With just two months left of the African Union Commission chairperson’s extended reign, candidates are lining up to take over the baton.
Incumbent AU Commission chair Nkosazana Dlamini-Zuma was supposed to hand over the baton in July, but those who had lined up in Rwanda to take over never made the grade.
The most recent draft agenda of the 27th Assembly of the African Union (AU) took take place in Kigali, Rwanda, on July 17 and 18, 2016. It included the election of a replacement for Dlamini-Zuma, whose name has been mentioned as a possible presidential candidate for South Africa in the 2019 polls.
At the summit in Rwanda, there were three candidates vying for the position – former Ugandan vice-president Specioza Wandira Kazibwe, Botswana Foreign Affairs Minister Pelonomi Venson Moitoi, and Equatorial Guinea foreign minister Agapito Mba Mokuy.
However, none of them managed to get the required two-thirds majority vote, and as a result, Dlamini-Zuma, who has declined a second term, was asked to continue in the role until January 2017, when fresh election will take place in Addis Ababa, Ethiopia.
On Thursday, Zimbabwe President Robert Mugabe and his South African counterpart Jacob Zuma said they were throwing their support behind Moitoi, the Botswana candidate.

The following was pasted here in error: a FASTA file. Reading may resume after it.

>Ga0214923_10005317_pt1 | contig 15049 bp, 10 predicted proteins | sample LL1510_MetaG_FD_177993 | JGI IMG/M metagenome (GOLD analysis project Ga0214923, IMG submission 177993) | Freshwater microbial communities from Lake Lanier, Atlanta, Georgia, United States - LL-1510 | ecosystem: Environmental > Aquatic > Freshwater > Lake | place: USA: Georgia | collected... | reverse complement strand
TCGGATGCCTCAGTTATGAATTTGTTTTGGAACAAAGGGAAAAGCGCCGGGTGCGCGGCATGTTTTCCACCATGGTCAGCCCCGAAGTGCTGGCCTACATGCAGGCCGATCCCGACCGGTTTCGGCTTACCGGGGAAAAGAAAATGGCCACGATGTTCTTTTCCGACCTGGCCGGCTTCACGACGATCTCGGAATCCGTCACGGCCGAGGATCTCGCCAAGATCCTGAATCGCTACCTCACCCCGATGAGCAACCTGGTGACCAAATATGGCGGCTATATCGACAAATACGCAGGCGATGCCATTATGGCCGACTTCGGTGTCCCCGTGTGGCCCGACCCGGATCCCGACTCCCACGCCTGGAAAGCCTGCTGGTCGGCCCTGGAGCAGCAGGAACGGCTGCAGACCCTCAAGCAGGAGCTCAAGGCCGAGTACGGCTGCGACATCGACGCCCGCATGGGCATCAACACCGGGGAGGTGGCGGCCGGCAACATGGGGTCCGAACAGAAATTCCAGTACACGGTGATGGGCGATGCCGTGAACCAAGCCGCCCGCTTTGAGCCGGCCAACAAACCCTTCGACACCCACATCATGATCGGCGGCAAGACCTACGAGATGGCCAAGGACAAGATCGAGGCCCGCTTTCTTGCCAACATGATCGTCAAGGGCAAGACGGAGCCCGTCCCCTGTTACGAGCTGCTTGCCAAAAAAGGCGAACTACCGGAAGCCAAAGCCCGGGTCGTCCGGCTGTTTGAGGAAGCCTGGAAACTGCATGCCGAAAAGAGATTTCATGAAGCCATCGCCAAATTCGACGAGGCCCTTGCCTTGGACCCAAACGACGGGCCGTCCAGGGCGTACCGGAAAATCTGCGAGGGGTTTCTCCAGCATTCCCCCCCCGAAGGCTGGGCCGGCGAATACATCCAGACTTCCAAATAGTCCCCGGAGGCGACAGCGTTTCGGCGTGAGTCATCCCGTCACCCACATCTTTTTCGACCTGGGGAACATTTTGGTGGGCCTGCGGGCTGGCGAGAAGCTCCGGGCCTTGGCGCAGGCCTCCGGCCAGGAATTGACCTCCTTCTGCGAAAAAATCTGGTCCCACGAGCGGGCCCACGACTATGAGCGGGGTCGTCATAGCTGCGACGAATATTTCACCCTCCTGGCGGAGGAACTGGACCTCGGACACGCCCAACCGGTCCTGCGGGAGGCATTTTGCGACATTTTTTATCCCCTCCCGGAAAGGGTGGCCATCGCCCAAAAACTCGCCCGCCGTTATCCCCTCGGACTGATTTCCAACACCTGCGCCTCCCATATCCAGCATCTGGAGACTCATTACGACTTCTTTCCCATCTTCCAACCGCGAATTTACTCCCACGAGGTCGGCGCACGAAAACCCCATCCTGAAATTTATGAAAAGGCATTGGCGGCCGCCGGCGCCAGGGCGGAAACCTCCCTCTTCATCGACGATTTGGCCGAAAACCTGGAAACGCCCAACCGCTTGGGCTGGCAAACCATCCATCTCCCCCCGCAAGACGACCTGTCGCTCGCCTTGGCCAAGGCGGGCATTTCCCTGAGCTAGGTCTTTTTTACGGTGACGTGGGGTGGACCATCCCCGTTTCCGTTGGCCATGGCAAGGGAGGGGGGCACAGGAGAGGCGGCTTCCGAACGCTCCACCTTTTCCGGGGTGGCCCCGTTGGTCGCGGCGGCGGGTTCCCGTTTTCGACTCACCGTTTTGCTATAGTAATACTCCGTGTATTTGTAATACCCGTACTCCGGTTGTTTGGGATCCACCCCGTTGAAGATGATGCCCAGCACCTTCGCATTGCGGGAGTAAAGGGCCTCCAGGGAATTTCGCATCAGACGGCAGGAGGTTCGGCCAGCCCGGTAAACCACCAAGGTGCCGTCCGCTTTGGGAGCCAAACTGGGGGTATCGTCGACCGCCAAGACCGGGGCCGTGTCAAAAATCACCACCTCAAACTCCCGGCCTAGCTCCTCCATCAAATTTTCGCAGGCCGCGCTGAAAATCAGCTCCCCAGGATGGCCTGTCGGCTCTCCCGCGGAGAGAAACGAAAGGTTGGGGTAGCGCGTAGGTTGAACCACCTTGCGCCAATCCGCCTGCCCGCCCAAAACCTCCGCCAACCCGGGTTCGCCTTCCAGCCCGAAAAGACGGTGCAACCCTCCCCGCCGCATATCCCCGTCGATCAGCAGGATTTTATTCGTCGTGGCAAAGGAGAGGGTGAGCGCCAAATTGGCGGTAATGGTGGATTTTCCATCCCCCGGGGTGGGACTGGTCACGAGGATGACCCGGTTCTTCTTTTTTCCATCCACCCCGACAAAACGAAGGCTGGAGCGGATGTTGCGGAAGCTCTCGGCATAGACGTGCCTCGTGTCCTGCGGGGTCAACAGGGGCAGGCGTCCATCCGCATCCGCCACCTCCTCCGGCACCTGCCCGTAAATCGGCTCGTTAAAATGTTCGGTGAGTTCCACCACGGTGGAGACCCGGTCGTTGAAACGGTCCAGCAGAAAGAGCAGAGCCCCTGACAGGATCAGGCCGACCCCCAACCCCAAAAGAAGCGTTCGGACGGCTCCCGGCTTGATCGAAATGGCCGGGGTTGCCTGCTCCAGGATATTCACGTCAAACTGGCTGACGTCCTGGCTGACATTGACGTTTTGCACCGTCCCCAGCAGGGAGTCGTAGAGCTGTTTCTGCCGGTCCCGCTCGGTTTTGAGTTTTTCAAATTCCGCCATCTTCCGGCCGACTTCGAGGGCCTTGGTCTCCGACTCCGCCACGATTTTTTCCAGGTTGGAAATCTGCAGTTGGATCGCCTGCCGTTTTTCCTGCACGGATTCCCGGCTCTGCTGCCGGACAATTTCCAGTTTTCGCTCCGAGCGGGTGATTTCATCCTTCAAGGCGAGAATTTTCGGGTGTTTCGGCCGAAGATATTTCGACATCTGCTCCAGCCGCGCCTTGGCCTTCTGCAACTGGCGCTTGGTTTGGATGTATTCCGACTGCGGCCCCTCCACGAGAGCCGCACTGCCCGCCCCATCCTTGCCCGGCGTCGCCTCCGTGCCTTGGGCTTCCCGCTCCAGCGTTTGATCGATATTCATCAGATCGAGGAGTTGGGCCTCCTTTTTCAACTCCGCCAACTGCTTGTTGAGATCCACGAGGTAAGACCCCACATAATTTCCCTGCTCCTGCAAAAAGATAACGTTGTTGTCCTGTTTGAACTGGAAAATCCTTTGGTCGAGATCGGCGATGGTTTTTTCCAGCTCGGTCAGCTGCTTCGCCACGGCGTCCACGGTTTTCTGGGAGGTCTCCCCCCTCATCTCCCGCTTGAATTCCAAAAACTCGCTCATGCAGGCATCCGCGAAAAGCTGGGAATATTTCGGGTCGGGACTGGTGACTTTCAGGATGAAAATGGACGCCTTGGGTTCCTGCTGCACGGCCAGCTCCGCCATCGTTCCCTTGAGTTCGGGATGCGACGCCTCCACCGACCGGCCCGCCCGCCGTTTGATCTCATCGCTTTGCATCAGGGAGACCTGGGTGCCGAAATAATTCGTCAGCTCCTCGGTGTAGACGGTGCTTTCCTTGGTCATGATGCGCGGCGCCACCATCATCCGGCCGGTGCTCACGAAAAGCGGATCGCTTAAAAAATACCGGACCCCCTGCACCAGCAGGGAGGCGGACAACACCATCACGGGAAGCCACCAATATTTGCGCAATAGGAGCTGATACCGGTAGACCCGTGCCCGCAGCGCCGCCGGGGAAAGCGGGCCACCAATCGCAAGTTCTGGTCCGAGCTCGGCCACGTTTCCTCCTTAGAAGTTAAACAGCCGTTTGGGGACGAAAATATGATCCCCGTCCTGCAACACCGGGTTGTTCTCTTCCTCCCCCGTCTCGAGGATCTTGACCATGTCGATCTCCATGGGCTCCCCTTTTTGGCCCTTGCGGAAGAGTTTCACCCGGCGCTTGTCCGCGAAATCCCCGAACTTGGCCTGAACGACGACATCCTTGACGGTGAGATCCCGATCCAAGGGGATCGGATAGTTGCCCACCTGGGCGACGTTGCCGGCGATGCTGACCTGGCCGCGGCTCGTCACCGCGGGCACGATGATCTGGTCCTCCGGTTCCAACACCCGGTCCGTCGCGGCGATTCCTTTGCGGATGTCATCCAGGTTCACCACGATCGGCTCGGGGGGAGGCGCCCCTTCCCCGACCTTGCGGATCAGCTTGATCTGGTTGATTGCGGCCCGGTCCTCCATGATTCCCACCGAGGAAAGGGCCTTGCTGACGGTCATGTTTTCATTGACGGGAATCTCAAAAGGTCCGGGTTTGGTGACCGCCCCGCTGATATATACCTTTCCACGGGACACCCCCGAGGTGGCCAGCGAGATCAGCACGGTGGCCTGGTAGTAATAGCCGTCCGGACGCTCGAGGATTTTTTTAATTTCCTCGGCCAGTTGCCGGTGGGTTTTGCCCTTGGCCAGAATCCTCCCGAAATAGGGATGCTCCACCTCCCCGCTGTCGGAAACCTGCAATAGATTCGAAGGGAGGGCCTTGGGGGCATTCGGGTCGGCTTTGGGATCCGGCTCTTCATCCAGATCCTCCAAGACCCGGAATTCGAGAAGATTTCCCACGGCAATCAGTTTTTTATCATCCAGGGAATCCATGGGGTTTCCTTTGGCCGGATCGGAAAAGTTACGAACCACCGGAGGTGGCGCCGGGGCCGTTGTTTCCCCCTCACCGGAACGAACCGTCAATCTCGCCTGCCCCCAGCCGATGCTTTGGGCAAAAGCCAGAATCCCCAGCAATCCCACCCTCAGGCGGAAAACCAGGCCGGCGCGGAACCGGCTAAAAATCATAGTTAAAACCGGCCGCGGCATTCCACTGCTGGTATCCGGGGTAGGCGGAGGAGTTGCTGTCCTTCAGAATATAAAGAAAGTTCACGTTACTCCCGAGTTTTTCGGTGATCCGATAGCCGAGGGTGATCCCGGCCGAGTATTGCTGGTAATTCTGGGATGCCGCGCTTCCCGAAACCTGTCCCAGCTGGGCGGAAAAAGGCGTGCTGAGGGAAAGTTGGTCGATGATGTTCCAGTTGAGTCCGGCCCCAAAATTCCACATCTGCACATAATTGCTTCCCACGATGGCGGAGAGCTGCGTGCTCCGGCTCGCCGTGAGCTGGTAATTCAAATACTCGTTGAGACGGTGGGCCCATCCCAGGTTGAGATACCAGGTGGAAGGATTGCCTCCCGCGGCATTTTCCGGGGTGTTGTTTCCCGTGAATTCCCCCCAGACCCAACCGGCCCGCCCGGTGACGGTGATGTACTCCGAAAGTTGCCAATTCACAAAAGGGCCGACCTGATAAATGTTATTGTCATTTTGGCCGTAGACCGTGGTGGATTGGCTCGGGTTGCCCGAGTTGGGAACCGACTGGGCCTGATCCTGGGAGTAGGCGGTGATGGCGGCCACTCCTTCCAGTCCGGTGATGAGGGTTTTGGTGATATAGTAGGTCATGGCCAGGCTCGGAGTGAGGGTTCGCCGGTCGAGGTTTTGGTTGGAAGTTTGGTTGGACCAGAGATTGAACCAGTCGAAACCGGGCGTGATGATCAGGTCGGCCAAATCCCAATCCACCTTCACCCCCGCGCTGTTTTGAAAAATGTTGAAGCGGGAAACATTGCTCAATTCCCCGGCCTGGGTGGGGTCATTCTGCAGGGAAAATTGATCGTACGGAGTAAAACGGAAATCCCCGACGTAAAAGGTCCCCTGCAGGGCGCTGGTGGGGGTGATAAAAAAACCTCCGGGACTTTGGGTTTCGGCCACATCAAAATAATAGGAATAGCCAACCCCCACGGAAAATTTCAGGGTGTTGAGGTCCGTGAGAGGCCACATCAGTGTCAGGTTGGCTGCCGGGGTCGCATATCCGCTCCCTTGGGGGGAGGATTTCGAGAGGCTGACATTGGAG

“The two heads of state reaffirmed their support for the SADC candidate for the post of AU Commission chairperson, Dr Pelonomi Moitoi, the minister of foreign affairs for Botswana,” said Simbarashe Mumbengegwi, Zimbabwe’s foreign affairs minister after the inaugural session of the Zimbabwe-South Africa Bi-National Commission.
Earlier reports from Kenya had claimed Kenyan Foreign Affairs cabinet secretary Amina Mohamed had received support from South Africa, Rwanda and other East African countries for her candidacy as AU Commission chair.
New hopefuls have also put up their hands to take over the coveted position of chair of the commission, which is the secretariat of the African Union entrusted with executive functions.
Sixty-nine-year old Abdoulaye Bathily – a Senegalese politician and diplomat – has also joined the race. Since 2014, Bathily has been special representative of the United Nations secretary-general for Central Africa.
Bathily has told close friends that he is ready to take up the challenge of tackling the continent’s perennial ills that include food insecurity, poverty and instability.